That anyone, much less a group named after Thurmond, would dare to suggest that South Carolina's bumbling brand of capitalism might be flawed got their backs up. Rather than come to grips with the notion that some folks are getting rich at the expense of taxpayers, the legislature leaned on the Institute to revise its conclusion.

The October version of the report noted, "there is considerable debate over the effectiveness of such incentives, in particular over how much actual growth results from giving up potential tax revenue."

After the fit pitched by corporate crybabies, the new version of the report says, "the state enjoys more jobs and a higher income than it would in the absence of such incentives." It makes this claim in spite of the fact that the study stuck with its original numbers that indicate business incentives will cost state and local governments more money than they bring in over the next decade.

"I still get the feeling that there is an attack on the system we have in South Carolina, and that worries me," said Florence County Council Chair Herbert Ames at a special legislative committee hearing on the study last month.


The wall between church and state was breached by a last-minute amendment by Rep. Terry Haskins (R-Greenville) to the LIFE scholarship plan approved by the House. Prior to Haskins' amendment, the bill would have provided students with a B average and 1000 on their SATs to $2,000 yearly to attend the accredited South Carolina college of their choice.

Haskins' amendment added Bob Jones University -- an unaccredited religious college in Greenville -- to the list of schools that could cash in on the scholarships. "They choose not to be accredited in the same way Harvard chooses not to be accredited," Haskins, a BJU graduate, told reporters.

BJU's ban on interracial dating and its refusal to supply minority enrollment data didn't stop the House from agreeing to include the school in the state's scholarship program. The bill now goes to the Senate where, with any luck, more members believe in the U.S. Constitution.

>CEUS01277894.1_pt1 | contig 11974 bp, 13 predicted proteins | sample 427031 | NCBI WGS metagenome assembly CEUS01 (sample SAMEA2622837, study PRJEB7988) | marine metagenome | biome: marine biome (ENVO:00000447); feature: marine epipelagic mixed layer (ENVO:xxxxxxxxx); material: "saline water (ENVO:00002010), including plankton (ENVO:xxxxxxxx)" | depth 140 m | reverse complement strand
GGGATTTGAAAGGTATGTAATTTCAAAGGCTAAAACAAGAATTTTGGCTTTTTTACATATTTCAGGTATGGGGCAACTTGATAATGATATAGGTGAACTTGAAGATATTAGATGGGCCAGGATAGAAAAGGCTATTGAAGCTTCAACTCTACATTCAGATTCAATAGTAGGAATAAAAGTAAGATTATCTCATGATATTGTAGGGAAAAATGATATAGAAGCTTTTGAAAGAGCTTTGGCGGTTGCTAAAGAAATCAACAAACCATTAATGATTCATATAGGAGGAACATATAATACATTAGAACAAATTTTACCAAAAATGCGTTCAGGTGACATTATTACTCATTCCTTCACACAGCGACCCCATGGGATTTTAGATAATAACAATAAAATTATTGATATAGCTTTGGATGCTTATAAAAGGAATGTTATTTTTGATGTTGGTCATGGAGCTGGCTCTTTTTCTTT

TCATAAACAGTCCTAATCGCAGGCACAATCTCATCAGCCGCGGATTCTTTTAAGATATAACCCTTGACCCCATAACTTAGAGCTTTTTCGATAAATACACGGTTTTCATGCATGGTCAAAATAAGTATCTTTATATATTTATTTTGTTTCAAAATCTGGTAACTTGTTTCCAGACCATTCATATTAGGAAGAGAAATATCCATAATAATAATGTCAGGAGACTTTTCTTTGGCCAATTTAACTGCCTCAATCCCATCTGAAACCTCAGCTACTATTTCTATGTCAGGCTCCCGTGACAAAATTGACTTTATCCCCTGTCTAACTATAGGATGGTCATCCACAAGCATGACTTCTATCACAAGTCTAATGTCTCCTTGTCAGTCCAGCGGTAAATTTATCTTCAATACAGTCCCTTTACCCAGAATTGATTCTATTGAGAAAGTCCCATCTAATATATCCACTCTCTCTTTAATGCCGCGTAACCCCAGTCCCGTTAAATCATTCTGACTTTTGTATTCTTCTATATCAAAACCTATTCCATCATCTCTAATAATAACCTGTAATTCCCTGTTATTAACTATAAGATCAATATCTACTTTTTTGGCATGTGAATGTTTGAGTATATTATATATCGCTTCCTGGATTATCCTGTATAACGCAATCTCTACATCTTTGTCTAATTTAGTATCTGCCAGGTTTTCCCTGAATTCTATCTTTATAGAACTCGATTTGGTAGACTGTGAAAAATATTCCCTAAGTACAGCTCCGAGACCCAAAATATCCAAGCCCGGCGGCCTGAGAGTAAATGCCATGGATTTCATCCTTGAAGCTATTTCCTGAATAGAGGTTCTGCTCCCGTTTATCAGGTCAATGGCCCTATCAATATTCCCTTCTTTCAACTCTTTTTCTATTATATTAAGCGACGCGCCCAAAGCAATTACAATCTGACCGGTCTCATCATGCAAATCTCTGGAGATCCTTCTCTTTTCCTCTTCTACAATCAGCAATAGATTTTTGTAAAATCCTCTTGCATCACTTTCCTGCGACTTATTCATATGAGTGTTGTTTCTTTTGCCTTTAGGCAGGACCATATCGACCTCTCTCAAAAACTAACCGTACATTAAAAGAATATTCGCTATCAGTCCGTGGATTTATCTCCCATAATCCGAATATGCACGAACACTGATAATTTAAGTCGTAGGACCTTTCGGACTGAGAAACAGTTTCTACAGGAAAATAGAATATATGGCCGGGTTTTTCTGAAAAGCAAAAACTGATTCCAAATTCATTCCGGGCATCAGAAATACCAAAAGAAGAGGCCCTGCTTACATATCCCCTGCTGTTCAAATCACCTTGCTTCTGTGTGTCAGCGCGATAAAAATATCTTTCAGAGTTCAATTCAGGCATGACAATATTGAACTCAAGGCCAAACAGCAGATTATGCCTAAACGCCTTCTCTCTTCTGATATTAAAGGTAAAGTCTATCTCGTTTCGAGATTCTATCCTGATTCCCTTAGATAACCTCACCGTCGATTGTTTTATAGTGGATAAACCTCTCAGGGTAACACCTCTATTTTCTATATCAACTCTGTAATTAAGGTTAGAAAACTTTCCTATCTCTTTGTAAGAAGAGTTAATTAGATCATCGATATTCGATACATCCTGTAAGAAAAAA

The corporate media headlines touted a growth in employment in 1997. What was hidden in the statistics was that most of these jobs are in the service industry, along career paths at places like Sonic. Manufacturing jobs are down and the state's hourly wage is the lowest in the Southeast. Employment is up, but with the kind of jobs that you have to work two of to make ends meet.

If nearly everyone is working yet one in four of South Carolina children are living below the poverty level, there is something wrong. Rather than fighting for more tax incentives to bring in low-paying and often hazardous industries, our politicians should be fighting to increase the wages of this state's working poor.


Some employes at SC-ETV are complaining that Henry Cauthen's golden parachute has deployed early. Cauthen is retiring in July after 30 years as president of ETV, but he reportedly seldom comes to work.

Cauthen is drawing his $100,000 salary for staying out of the way. During his tenure, Cauthen was the first and last word on what happened at ETV. Since Gov. David Beasley appointed John Rivers chairman of the ETV board, things haven't been the same.

Cauthen's main job was ensuring that ETV didn't broadcast anything that offended the legislature. His replacement, Paul Amos, is coming from the "commercial side of the industry" as a CNN executive. We can hope that Amos will unleash the creative forces that Cauthen kept in the closet, but we fear that Rivers and Beasley have other plans for the agency.

Rivers has already let it be known that there is no money for creative programing. Amos is expected to carry out Rivers' plan to make ETV operate more like a business. It may not be long before we look back on the good old days of ETV.


This month's sleazeballs are the four representatives who voted this month to keep the interracial marriage ban in South Carolina. Three of them claimed some religious reason.

The fourth, Rep. John Graham Altman of Charleston, said he voted to keep the ban as a reminder of the "brutality of our past." Altman is known in Charleston as the school board member who fought to ban dragons in children's books because he considers them to be mystical symbols. Perhaps Altman's present support of the Confederate flag and opposition to affirmative action are his reminders of the brutality of our present.

Be the first caller to identify the other three representatives and win a free trial subscription to POINT.

Last issue's sleazeballs were the corporate polluters Union Pacific and DuPont, who along with WIS-TV and DHEC sponsor the Champions of the Environment award, an example of corporate "greenwashing" at its best.


© Copyright by POINT, 1998
Last modified 2/12/98